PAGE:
Wednesday, June 19, 2024

Aces’ Chelsea Gray caps historic, unforgettable playoff run with 2022 WNBA Finals MVP

When the full player pool for the 2022 WNBA All-Star Game was announced back in June, one name was notably absent from the list: Chelsea Gray. Though perhaps not at her best in the first half of the season, the veteran point guard was still one of the league’s leading assisters and had the Las Vegas Aces in first place when the names were announced. 

As it turned out, the snub, which ended a streak of four consecutive All-Star appearances for Gray, was the most important thing that happened to the Aces this season. Once play resumed after the break, Gray took out all of her frustration and disappointment on the court, using those feelings as fuel to elevate her game. 

“I went to go visit my younger brother and his fiancée, and then we just relaxed and I took a break from basketball, from social media and everything, and just reset,” Gray said after Game 2. “I got hungrier and got in even better shape than I was before All-Star Break. I was in the gym. I was locked in to film. Just made it — just went to another level mentally and then I let my — my work ethic bring it along.”

On Sunday afternoon, Gray got the last laugh, capping off one the greatest individual playoff runs in professional basketball history with a title and the 2022 WNBA Finals MVP. 

“They can keep that All-Star and that [All-WNBA] First Team,” Gray said. “I got the ring.”

Finishing with a game-high 20 points, five rebounds and six assists on 9 of 13 from the field, Gray led the Aces past the Connecticut Sun, 78-71, in Game 4 of the 2022 WNBA Finals to clinch the franchise’s first-ever championship. Over the four games she averaged 18.3 points and six assists, while shooting 58 percent from the field. 

“I mean, Chelsea is a gamer,” Aces head coach Becky Hammon said after the team won the Commissioner’s Cup back in July. “She is a huge part of what we do. She is the extension of the coach out there. Hell, I’m her assistant. I tell them all the time, if Chelsea calls something and I call something, you listen to Chelsea. When the head coach calls something, you run it.

“But really, she’s somebody who likes big moments, and she likes to take and make big shots. To me, she is the cooling factor. When things get a little hot, out of control, the pressure starts to rise, she is the cooler.”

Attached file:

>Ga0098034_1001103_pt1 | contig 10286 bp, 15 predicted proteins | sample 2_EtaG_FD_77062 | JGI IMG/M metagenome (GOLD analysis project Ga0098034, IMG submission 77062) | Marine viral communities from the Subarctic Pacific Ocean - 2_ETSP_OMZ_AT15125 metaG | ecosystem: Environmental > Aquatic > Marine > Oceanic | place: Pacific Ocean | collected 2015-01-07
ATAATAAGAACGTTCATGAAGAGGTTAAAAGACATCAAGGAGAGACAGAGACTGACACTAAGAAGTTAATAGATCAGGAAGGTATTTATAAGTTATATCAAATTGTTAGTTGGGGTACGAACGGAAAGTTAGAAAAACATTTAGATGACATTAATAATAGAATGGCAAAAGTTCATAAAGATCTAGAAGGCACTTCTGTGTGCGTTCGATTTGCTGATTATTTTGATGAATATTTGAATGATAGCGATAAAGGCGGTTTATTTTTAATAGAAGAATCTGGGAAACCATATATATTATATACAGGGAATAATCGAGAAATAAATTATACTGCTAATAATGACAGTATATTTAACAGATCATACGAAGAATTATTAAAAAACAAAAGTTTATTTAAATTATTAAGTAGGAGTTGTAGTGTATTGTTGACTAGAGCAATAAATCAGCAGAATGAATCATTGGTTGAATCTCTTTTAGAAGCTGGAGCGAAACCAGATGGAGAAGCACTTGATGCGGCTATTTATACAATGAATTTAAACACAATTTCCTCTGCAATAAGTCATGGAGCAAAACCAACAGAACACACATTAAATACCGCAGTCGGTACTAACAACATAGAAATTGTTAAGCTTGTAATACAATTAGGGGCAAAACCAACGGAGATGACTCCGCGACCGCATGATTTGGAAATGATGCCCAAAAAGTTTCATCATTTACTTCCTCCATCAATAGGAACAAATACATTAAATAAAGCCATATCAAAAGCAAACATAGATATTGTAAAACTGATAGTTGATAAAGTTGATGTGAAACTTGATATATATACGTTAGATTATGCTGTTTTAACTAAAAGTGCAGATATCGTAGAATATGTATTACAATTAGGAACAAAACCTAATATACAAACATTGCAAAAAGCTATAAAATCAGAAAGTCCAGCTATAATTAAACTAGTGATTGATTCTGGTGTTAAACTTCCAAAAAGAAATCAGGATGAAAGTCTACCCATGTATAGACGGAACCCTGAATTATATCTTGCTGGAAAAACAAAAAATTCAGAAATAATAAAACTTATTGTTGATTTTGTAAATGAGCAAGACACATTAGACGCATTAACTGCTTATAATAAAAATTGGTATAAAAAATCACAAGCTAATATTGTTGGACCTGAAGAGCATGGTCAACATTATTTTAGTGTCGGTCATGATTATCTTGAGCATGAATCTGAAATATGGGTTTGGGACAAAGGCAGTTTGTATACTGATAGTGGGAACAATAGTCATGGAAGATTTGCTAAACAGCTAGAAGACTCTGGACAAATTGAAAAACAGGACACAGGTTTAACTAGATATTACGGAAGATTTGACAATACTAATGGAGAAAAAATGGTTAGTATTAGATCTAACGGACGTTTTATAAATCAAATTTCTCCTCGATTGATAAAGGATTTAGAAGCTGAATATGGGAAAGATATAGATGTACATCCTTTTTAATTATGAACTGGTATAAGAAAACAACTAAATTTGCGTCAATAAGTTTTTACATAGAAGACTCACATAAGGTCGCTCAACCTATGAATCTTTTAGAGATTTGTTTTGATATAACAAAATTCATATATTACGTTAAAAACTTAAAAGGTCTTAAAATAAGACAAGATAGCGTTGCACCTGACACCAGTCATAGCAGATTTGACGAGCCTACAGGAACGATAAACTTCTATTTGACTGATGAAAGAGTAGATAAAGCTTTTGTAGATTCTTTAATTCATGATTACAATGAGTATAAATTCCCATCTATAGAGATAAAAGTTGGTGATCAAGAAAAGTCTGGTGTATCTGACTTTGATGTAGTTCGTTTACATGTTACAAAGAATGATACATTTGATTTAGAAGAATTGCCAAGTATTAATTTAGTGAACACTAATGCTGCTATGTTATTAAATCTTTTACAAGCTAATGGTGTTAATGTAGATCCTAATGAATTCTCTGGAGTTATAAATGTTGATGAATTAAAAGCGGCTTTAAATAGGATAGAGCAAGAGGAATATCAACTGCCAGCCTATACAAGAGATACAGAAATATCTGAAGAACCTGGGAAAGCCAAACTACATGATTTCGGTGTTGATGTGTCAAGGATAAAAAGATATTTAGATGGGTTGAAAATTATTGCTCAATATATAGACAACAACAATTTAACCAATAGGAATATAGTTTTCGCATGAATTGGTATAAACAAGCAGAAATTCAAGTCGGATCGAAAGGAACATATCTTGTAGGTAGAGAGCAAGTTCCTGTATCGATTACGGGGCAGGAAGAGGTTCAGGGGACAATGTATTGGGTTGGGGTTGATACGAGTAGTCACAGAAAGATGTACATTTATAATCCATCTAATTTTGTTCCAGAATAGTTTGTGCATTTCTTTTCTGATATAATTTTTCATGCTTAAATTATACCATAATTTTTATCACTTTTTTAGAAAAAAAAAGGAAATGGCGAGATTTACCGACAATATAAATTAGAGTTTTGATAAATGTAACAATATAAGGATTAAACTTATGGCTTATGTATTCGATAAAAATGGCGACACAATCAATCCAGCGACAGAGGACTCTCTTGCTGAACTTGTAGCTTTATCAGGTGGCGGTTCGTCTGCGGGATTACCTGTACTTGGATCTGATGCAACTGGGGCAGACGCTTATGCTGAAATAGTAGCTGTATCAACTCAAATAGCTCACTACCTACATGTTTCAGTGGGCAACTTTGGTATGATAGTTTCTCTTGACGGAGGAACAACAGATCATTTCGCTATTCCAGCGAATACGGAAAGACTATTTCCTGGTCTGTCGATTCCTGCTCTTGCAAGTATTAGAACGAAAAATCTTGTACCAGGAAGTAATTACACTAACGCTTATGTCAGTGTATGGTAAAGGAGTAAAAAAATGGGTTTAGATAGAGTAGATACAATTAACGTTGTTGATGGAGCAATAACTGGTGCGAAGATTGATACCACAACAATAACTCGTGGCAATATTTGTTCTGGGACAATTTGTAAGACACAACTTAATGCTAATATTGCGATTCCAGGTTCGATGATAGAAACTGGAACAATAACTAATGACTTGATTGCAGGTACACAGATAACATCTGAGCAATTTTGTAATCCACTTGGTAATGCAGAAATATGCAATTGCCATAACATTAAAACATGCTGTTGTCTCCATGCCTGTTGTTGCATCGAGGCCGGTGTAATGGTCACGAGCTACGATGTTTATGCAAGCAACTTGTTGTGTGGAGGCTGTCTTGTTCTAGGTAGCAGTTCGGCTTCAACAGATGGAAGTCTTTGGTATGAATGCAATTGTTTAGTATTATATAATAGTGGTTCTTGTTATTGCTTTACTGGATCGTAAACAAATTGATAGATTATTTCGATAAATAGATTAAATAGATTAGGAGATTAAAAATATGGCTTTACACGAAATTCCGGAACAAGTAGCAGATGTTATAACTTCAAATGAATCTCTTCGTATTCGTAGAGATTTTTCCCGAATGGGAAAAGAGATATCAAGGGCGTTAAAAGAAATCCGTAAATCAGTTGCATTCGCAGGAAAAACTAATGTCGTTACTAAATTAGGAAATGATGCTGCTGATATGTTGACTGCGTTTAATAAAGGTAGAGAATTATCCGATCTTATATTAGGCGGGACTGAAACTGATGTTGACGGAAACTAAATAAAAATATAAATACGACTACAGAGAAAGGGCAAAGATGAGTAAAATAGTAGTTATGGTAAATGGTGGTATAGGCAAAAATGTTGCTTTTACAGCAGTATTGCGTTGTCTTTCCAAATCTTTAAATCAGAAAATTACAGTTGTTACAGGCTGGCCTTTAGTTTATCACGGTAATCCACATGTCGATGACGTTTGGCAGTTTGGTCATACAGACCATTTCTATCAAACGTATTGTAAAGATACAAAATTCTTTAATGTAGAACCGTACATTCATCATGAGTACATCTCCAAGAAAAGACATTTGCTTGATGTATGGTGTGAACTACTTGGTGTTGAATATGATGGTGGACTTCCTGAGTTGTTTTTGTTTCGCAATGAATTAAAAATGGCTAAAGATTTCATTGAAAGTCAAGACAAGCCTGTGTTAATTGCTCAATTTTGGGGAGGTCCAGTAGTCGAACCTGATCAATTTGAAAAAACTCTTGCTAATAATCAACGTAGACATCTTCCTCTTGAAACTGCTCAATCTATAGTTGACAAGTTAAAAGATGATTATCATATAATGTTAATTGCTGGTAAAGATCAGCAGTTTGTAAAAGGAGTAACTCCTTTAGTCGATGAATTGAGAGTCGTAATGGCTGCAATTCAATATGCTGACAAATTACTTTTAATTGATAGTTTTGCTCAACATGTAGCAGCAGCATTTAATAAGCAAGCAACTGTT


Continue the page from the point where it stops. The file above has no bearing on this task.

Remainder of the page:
Those words proved prescient. 

Gray’s MVP trophy is for the Finals, but it may as well be for the entire playoffs. She was majestic the entire month, putting together a postseason that will go down as the stuff of legend, not just for the historic numbers and championship, but the style and difficulty along the way. 

Over the Aces’ 10 games, Gray averaged 21.7 points, 3.8 rebounds, seven assists and 1.2 steals per game, while shooting 61.1 percent from the field and 54.4 percent from 3-point land. For the playoffs she was second in scoring, first in assists and first in field goal percentage. She either scored or assisted on 379 of the Aces’ 860 points (44 percent), the most by a single player in WNBA postseason history.

“I don’t think anyone on planet Earth can guard her,” Seattle Storm head coach Noelle Quinn said after Gray eliminated her team in the semifinals. “She was unconscious. We did a lot of things this series to try to slow her down. You limit her scoring; she has the ability to pass and play make. She’s an incredible player.”

In the three series the Aces played, Gray shot 57 of 87 on 2s and 31 of 57 on 3s. Her 72.3 true shooting percentage was the highest ever in the postseason for a player with at least 50 field goal attempts, and she’s one of four players to shoot better than 60 percent from the field for an entire postseason with a minimum of 100 shot attempts. 

And she did so despite taking only 11 attempts at the rim. Nearly all of Gray’s looks were jump shots, with many of them off the dribble and well-contested. None of it mattered. Gray shot 64.2 percent and scored 1.495 points per possession on off-the-dribble jumpers in the postseason, per Synergy Sports, a feat that may never be replicated. 

In crunch time she was even better. Whenever the Aces needed a basket late in games, Gray delivered. Six of the Aces’ 10 playoff games had clutch minutes, defined as within five points with five or less minutes remaining. They went 5-1 in those contests, and Gray shot an incomprehensible 78.6 percent from the field in those situations. 

“I don’t really know how,” Gray said after Game 4 of the semifinals. “I’m going into my shots like I practice them. It’s not anything different.”

Gray may not ever be able to explain how those shots were going in, but perhaps that’s for the best. Unbelievable moments, games, series are what make sports special. We can’t always know why or how something happened, but we can enjoy that it did. And what did happen is that Chelsea Gray played the best basketball of her career and the Las Vegas Aces won a championship.

In between sips of champagne straight out of the bottle, a jubilant Gray sat at the podium deep inside Mohegan Sun, with A’ja Wilson at her side and Kelsey Plum interrupting at various intervals with a boombox on her shoulder. Her hard work complete, Gray could turn her attention to a different kind of shot, one that’s never hard to explain. 

“The shots will definitely be of tequila,” Gray said. 

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